As we anticipate the launch of two new consoles this year, we take a fond look back at the most important console feature: the start-up animations.
The new generation is almost upon us with PS5 and Xbox Series X, packing extra hardware power, quality-of-life features like a solid-state drive for faster loading, and ambitious services like Game Pass. But we all know the real marquee features that will justify the hundreds of dollars are the fresh boot-up sequences. Nothing helps drive home the feeling of a brand-new game system like bringing it home, taking in that new console smell, and then seeing a neat new boot-up animation.
(Right after the required firmware update.)
We've already possibly heard the boot-up sound for Xbox Series X. PlayStation 5 won't be far behind. In honor of these impending consoles and their lovely new boot-up sequences, we've looked through the annals of gaming history and compiled some of the best.
The original handheld hit had one of the earliest and most memorable start-up screens. It's remarkably simple--just the Nintendo logo slowly descending to the middle of the screen followed by a chime--but instantly identifiable.
Sega Master System
The Master System was relatively obscure, especially in the West. But its boot-up screen was the prototype for Sega's two-toned corporate sound, which would eventually be replaced with a chorus singing the company's name. Try to watch without singing "Se~ga." You can't.
(Credit: Louis the Sega Nerd)
It's not the best-selling PlayStation system, but the earliest iteration is a perfect time capsule for late-90s gaming. The angular corporate logo design and crystalline sounds feel like a Blade Runner vision of the future. It's also one of the longest start-up sequences, establishing a brand identity for both Sony Computer Entertainment and PlayStation itself.
Sega's final home console release is widely regarded as being ahead of its time and still has devoted cult following. Even its start-up sequence was forward-thinking, with an adorable, playful animation that wouldn't be matched until a few years later on GameCube. Interestingly enough, Sega enlisted the help of Grammy and Oscar award-winning Japanese musician and composer Ryuichi Sakamoto to create the brief, yet atmospheric boot-up track. Sakamoto is primarily known in the west for his film scores, most notably on The Revenant, The Last Emperor, and Merry Christmas Mr. Lawrence. However, he has a near five-decade career's worth of music spanning numerous genres that's well worth looking into if you're curious!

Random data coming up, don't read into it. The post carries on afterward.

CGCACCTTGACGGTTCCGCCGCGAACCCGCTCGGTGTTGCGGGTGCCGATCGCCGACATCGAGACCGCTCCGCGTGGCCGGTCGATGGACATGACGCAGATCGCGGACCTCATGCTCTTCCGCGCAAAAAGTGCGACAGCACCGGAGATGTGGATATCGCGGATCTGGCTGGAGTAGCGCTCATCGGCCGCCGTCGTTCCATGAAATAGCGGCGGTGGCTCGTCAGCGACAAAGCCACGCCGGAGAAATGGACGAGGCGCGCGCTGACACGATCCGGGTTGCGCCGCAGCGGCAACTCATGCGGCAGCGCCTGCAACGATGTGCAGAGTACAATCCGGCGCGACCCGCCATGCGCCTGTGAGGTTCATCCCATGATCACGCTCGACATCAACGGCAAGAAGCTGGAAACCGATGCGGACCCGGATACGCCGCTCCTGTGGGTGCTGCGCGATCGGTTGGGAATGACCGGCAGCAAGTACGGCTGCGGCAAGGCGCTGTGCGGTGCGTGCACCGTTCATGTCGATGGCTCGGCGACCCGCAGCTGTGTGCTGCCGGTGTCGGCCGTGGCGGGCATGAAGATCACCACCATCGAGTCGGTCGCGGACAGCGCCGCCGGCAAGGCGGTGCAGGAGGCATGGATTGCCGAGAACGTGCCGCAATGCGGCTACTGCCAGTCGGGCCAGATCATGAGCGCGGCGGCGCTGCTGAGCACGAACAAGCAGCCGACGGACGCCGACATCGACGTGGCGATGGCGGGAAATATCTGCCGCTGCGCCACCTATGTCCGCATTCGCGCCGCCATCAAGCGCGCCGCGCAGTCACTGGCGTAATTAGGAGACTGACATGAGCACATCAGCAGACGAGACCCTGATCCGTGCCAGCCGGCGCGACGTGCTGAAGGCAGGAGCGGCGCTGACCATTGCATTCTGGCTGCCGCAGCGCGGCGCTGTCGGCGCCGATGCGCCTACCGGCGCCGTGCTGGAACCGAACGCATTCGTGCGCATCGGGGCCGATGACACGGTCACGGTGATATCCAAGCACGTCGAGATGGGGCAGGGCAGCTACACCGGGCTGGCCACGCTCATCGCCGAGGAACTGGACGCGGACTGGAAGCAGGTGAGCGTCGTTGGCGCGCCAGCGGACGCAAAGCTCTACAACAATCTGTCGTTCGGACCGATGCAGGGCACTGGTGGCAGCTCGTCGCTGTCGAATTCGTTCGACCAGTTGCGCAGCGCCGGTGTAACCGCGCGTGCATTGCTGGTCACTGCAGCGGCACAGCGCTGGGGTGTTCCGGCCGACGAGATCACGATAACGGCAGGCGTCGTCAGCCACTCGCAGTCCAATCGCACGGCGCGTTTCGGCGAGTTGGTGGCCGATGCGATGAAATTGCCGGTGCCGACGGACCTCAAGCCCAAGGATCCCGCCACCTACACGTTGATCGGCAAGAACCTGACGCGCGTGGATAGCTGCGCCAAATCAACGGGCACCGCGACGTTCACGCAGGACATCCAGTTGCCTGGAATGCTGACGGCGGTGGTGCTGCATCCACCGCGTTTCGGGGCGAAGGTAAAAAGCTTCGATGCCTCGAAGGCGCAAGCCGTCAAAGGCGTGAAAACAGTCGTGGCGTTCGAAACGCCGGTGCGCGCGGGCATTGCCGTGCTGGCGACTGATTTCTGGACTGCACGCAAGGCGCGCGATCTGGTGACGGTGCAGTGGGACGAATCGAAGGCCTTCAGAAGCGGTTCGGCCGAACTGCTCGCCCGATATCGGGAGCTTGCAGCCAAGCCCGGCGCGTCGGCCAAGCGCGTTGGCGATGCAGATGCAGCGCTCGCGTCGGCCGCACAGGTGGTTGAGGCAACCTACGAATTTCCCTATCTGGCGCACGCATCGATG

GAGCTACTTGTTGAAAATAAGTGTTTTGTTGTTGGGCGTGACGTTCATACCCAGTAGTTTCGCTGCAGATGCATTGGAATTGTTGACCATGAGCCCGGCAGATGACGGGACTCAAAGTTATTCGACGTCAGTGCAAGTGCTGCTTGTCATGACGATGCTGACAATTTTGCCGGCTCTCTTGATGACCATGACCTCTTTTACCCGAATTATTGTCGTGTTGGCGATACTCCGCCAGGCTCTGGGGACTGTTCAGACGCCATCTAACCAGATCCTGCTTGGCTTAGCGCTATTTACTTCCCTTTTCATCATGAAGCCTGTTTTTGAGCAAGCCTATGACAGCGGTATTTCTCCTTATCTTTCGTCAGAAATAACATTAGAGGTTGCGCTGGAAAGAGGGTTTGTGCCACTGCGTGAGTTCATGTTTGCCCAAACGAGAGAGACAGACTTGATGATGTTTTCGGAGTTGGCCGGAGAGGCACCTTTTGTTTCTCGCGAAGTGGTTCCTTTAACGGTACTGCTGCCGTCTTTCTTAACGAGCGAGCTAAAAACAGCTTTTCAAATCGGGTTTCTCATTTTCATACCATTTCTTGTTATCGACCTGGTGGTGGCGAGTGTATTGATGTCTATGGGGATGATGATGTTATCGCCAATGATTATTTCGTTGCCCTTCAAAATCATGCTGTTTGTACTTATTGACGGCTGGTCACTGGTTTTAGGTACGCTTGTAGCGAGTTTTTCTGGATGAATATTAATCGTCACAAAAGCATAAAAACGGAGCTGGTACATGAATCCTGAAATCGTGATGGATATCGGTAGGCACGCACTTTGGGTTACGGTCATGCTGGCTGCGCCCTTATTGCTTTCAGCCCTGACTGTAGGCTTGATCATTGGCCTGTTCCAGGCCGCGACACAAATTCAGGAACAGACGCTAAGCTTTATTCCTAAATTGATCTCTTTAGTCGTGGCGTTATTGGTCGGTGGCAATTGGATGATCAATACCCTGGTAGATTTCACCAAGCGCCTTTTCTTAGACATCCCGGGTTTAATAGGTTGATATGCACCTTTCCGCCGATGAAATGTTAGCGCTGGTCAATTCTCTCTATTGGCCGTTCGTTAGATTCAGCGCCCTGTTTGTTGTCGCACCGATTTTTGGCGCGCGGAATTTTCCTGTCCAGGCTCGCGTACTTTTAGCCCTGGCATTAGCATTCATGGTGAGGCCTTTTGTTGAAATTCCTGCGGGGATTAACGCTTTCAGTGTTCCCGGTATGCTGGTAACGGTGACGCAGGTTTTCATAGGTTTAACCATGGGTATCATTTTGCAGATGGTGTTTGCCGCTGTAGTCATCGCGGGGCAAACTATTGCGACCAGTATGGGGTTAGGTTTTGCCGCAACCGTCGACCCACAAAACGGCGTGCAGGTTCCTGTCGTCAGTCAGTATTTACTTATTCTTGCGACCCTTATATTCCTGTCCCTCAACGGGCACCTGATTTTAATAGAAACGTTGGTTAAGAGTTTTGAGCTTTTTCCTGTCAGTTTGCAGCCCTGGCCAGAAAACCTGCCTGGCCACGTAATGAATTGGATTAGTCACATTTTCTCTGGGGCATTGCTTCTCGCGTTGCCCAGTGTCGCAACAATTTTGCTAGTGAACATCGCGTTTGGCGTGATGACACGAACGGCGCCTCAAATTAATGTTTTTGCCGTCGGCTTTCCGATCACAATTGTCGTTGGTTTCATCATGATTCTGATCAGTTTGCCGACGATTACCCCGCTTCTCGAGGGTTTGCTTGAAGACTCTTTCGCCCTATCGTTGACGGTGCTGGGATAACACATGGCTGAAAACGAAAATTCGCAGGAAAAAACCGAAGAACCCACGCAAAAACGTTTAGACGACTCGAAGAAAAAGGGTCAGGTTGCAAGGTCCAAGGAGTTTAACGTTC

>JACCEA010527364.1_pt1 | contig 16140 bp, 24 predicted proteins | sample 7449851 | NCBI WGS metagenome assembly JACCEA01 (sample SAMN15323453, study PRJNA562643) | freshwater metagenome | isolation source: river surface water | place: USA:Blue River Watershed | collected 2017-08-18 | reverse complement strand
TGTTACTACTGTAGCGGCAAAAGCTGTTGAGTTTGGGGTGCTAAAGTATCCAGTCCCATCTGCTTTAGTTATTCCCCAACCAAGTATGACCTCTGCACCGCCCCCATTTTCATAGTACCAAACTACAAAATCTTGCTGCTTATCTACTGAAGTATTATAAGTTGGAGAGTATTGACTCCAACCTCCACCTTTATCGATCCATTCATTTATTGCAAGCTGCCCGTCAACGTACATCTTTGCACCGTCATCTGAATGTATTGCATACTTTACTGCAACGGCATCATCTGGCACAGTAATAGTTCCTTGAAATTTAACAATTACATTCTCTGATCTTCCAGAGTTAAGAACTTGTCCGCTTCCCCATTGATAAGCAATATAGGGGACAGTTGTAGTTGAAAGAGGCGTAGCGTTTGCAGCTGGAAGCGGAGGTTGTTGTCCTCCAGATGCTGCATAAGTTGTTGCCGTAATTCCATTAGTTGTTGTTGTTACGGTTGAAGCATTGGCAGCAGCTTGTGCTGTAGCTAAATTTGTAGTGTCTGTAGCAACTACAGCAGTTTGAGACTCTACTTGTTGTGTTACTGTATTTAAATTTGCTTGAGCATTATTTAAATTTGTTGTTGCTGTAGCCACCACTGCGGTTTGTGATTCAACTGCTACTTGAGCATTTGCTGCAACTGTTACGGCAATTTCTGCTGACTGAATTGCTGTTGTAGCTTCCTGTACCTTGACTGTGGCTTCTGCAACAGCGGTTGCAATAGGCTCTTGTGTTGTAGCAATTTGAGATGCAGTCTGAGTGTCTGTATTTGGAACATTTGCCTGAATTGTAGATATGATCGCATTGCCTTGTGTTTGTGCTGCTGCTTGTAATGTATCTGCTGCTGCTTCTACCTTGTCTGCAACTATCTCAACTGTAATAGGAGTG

Microsoft's first entry into the game console market leaned hard into a turn-of-the-century vision of the sci-fi future, as defined by movies like The Matrix. That's how we got oversaturated greens, industrial design, and this incredible animation of a gelatinous blob that convulses into the console logo.
Nintendo's final mostly-traditional console before the absolute sea change of the Wii was a playful little cube, complete with a handlebar for carrying it like a lunchbox. The start-up screen matched that spirit, with a fusion of animation and musical cues that's still memorable years later. It also housed a few Easter eggs, letting you alter the sound effects.
The successor to the Game Boy was almost as simple, and equally effective due to its minimalism. The two-tone chime helped drive home the dual aspect of the handheld, and the echoing matches the visual reverberations of the logo.
Microsoft's second console softened some of its hard edges, literally, and that included a logo that was more slick and less industrial. The iconic electronic swooshing sound as the spherical logo spins was snappy and polished.
When it came to marketing the PlayStation 3, Sony had a clear strategy in mind: this was a sophisticated piece of consumer technology for adults. That was used to justify the sticker price--and some unfortunate messaging about working a second job to afford it--but it was also reflected in more subtle ways. The start-up screen invoked a string orchestra's warm-up to illustrate the idea that you were about to engage with a symphony of video game bliss. A little pretentious, maybe, but memorable.
(Credit: Wes Hampson)
You may not remember the Ouya, because it was a failure on basically every conceivable level. The Android micro-console never caught on, but its start-up sequence was very on-point. The flashy animation invoked a rising sun, implying new beginnings. Too bad it wasn't one.
(Credit: Ohhm Thanachat.F)